Isaiah Thomas is following Jae Crowder’s lead.
After his first game with the Utah Jazz, Crowder didn’t shy away from celebrating the team’s culture at the expense of the Cleveland Cavaliers. Now, just a few days into his tenure with the Los Angeles Lakers, Thomas has done the same thing.
From Lakers Nation’s Matthew Moreno:
But a mere one game and full practice into his tenure with the Lakers, Thomas didn’t shy away from highlighting a noted change in the environment.
“It seems like they love being around each other,” Thomas said Monday. “They’re always joking and it’s always a positive atmosphere. When you have fun with a group of guys, it makes it easier on the court.
“Since I got here, all they do is joke around and laugh. They’re so close, and that’s a good thing. That makes it easier on the floor when you go to battle. When you hit adversity, you don’t go your separate ways. You keep going. I think in this organization, everybody is here to play for each other and have a positive mindset.”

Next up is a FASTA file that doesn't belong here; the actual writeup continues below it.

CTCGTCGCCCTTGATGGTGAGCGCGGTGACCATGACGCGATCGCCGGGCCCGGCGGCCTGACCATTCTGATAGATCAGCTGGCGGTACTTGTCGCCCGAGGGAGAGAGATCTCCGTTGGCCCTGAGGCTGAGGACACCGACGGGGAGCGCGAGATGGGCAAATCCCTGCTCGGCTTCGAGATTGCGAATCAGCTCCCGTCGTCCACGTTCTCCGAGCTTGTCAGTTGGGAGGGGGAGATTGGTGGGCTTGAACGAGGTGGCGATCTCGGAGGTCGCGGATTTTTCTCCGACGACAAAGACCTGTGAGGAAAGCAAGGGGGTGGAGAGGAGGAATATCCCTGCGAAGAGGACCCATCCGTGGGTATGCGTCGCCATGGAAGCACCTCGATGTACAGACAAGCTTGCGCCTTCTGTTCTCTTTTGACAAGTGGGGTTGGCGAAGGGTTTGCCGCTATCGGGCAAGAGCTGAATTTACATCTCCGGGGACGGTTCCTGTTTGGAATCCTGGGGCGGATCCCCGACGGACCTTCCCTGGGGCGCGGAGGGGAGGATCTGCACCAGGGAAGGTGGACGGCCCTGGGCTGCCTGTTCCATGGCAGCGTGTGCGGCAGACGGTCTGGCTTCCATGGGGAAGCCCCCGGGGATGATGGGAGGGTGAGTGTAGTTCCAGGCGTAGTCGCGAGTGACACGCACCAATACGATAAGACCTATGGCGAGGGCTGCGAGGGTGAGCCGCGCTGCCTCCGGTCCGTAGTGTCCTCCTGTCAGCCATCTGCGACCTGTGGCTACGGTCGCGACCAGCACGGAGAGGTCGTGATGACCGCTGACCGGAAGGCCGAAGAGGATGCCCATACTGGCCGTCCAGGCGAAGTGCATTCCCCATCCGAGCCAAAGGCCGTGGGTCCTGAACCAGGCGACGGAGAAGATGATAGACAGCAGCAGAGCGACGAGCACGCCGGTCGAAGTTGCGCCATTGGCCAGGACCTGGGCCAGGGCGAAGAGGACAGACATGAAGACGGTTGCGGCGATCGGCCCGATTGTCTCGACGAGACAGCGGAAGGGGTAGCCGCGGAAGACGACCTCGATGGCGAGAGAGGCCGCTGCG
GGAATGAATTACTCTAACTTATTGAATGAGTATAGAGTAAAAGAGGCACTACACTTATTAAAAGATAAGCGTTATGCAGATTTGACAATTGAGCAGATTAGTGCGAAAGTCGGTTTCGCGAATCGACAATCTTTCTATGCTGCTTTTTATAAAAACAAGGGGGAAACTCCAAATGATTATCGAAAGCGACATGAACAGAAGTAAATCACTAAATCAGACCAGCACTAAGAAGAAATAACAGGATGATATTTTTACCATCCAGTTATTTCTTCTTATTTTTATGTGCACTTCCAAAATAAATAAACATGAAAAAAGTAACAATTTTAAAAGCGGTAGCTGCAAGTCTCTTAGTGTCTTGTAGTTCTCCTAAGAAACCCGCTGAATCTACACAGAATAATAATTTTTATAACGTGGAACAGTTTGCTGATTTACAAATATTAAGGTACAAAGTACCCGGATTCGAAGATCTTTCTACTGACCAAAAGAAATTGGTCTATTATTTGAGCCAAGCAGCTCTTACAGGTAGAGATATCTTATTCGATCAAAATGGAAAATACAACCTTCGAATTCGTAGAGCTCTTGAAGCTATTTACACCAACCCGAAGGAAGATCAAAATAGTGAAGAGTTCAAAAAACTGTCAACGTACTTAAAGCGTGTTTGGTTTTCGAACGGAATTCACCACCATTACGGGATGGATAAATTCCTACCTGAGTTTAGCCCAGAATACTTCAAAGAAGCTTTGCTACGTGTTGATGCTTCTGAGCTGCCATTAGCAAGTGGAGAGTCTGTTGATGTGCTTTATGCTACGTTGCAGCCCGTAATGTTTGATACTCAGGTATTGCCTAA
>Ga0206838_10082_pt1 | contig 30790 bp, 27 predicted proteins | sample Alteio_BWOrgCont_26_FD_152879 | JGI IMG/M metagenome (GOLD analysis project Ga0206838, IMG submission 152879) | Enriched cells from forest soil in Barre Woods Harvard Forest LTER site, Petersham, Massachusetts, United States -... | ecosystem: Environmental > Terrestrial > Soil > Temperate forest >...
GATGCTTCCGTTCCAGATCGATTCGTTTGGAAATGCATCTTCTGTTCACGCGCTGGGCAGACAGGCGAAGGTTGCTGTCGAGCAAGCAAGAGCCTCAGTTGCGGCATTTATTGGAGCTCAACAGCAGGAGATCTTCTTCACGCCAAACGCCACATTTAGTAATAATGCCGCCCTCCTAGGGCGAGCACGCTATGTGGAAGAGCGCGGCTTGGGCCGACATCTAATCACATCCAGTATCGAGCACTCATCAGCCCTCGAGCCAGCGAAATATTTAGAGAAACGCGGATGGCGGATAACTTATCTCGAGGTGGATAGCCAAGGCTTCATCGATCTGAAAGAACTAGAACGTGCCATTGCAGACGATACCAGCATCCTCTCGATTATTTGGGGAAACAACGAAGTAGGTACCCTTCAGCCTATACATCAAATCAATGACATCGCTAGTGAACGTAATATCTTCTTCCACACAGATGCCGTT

On some level, this is just new-player, new-team honeymoon stuff. On the other hand, though, the Cavaliers themselves will probably you tell you their team dynamic was, in hindsight, absolutely toxic.
But the Cavaliers will no doubt also tell you Thomas was a part of that toxicity. Never mind his lack of availability due to a hip injury. During his short time in Cleveland, he questioned the Cavaliers’ practicing regimen, the coaching staff’s mid-game adjustments and could be seen, at times, flamboyantly waving for the ball. The fit with him, on that team, just wasn’t good. Ditto for Jae Crowder.
So while it’s great that both former Celtics appear to have found a home in which they’re more comfortable, only so much of the blame for that can fall on the Cavaliers as a franchise. Yes, Cleveland needed an attitude adjustment. Yes, Thomas and Crowder were a part of it. Yes, LeBron James and other incumbents are responsible for that failure, too.
More than anything, though, the play styles and personalities of that roster clearly didn’t mesh. And that’s not really anyone’s fault.